Joseph: There's a statue or a monumental in Newport because the store that fired him, that inspired him to… was a Ben Franklin store was in Newport. He got fired… my hometown. He got fired there and he told them, he said, ‘when I… I'm going to come back and I'm going to put you out of business’. And when he opened his store at Newport, Ben Franklin went out of business. And there's a monument at the old Ben Franklin store right now.

Howard: And what was Ben Franklin doing wrong? Why did you want to put him out of business?

Joseph: Because they fired him because he wanted to bring it to the masses. He wanted to have a… what we know as a Walmart philosophy and mentality in business and they didn't like that. And they fired him and he said, ‘when I come back I will put you out of business’ and he did it. He was friends with my grandpa.

Howard: He was… Sam Walton was?

Joseph: Yes sir.

Howard: Oh my god. I still got a picture. I was in Wichita… so that was six hours, and my dad… Let me tell you how weird my dad is. He's always, ‘Howard, there's all Muslims. They all try to make it back to Mecca once in their lifetime’. He says, ‘Well, we're capitalists. We are capitalists. We're gonna drive to Benton, Arkansas, or Rogers, Arkansas and we're gonna see the birthplace of capitalism in America’. I’m like, ‘Okay, whatever. You’re my dad’.

And we’ve got this big old Lincoln town car and we drove six hours all the way to Rogers. My dad he was telling me all these stories about Sam Walton and Ray Kroc and he was telling me about how Sam Walton would fly around. He met the owners of a JC Penney and Gibson's and TG and Y and he was a humble man. And he thought it was… he would go to all his major competitors and ask the owners. Well what do you think I'm doing right? And you know why they would tell him? You know why they would all give away their secret sauce? Because he was in Rogers and Bentonville. And all those other stores were only in the big urban cities.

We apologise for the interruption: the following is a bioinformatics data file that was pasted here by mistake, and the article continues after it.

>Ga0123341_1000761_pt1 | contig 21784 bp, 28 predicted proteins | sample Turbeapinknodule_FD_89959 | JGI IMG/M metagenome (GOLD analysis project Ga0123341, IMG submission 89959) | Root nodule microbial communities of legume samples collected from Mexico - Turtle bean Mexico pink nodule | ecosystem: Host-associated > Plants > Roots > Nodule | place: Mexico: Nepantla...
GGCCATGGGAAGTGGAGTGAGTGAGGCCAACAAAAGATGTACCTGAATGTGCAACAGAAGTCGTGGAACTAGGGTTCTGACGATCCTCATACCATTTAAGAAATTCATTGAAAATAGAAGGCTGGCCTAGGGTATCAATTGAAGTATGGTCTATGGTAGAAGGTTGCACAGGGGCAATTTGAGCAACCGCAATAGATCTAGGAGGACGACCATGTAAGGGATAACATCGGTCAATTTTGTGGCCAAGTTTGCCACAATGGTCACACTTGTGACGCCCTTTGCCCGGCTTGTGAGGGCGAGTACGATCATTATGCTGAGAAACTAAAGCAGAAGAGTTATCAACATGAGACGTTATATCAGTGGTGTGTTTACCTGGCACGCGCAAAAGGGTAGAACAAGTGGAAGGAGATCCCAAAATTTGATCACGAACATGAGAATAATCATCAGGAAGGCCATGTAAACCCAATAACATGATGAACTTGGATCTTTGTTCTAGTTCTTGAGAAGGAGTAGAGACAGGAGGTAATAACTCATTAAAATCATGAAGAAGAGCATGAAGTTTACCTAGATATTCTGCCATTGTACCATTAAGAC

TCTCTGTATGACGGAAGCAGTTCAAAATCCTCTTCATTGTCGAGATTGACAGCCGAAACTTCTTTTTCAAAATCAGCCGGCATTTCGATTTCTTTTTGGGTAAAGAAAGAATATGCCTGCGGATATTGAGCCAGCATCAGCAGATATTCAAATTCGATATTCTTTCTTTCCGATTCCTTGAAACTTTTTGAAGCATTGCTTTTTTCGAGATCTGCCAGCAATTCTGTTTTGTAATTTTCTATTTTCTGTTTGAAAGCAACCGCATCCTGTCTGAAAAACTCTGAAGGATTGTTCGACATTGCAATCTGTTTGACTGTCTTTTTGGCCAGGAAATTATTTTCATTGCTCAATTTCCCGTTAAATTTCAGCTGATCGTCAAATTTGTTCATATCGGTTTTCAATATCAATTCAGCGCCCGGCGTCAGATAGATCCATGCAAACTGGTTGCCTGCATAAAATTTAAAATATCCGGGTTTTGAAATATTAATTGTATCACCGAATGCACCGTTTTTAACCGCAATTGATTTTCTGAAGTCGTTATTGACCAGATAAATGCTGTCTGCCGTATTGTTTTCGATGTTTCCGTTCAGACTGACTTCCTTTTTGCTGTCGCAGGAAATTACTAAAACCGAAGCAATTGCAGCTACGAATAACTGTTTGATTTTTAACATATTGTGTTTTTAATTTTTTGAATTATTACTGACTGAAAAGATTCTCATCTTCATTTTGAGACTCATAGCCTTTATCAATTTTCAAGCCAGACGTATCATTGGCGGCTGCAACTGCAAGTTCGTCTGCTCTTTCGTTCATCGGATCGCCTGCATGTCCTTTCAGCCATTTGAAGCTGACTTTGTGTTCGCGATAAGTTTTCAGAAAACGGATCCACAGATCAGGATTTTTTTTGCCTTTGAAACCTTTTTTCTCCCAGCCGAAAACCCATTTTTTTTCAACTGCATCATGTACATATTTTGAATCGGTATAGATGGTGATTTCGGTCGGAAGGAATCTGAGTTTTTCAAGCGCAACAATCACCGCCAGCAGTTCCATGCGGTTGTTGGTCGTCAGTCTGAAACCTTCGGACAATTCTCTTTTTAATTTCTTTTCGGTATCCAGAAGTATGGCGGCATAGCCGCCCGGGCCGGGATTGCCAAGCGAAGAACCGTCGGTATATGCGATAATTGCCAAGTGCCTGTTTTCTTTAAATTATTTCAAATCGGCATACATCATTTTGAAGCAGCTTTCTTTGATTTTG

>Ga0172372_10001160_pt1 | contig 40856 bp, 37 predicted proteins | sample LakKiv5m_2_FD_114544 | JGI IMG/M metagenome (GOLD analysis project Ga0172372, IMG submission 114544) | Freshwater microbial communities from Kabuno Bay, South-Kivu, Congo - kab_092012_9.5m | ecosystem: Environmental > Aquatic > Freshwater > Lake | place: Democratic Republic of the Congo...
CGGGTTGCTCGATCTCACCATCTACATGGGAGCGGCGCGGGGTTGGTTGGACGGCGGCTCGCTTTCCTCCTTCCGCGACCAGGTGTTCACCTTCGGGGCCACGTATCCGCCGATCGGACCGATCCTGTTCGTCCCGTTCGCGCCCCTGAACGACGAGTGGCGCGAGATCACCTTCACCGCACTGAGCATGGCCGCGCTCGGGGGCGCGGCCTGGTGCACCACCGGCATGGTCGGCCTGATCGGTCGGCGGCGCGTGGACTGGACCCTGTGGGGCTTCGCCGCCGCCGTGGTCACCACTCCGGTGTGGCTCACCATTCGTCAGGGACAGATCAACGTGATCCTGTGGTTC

And Sears said, ‘well the people of Rogers and Benton I mean the only thing they're good for is to send them a catalog. I mean you're not going to go out there and build a store’. And Sam was like, ‘well that's half of America’. Half of America lives in these little towns you never heard of like Rogers, Bentonville, Searcy. All these places Brinkley, Arkansas. No one's heard of Brinkley, Arkansas. They only hear of Little Rock. And dentists are still making that mistake. Now Sam Walton and Ray Kroc are dead. And two-thirds of all the graduating class goes to the big cities like Little Rock and says Brinkley, Searcy, Rogers, who the hell's gonna go there?

Joseph: They know nothing about demographic studies or nothing. Before I built this office I did traffic studies, demographic studies, I knew what the competitive ratio was before I… People don't know that stuff. They just want to go because it looks good.

Howard: Yeah.

Joseph: Hey I got something to show you. I showed you this once before but I just want to tell you, this is what inspired me.

Howard: You’re too kind. Is that Fred Pett on the cover?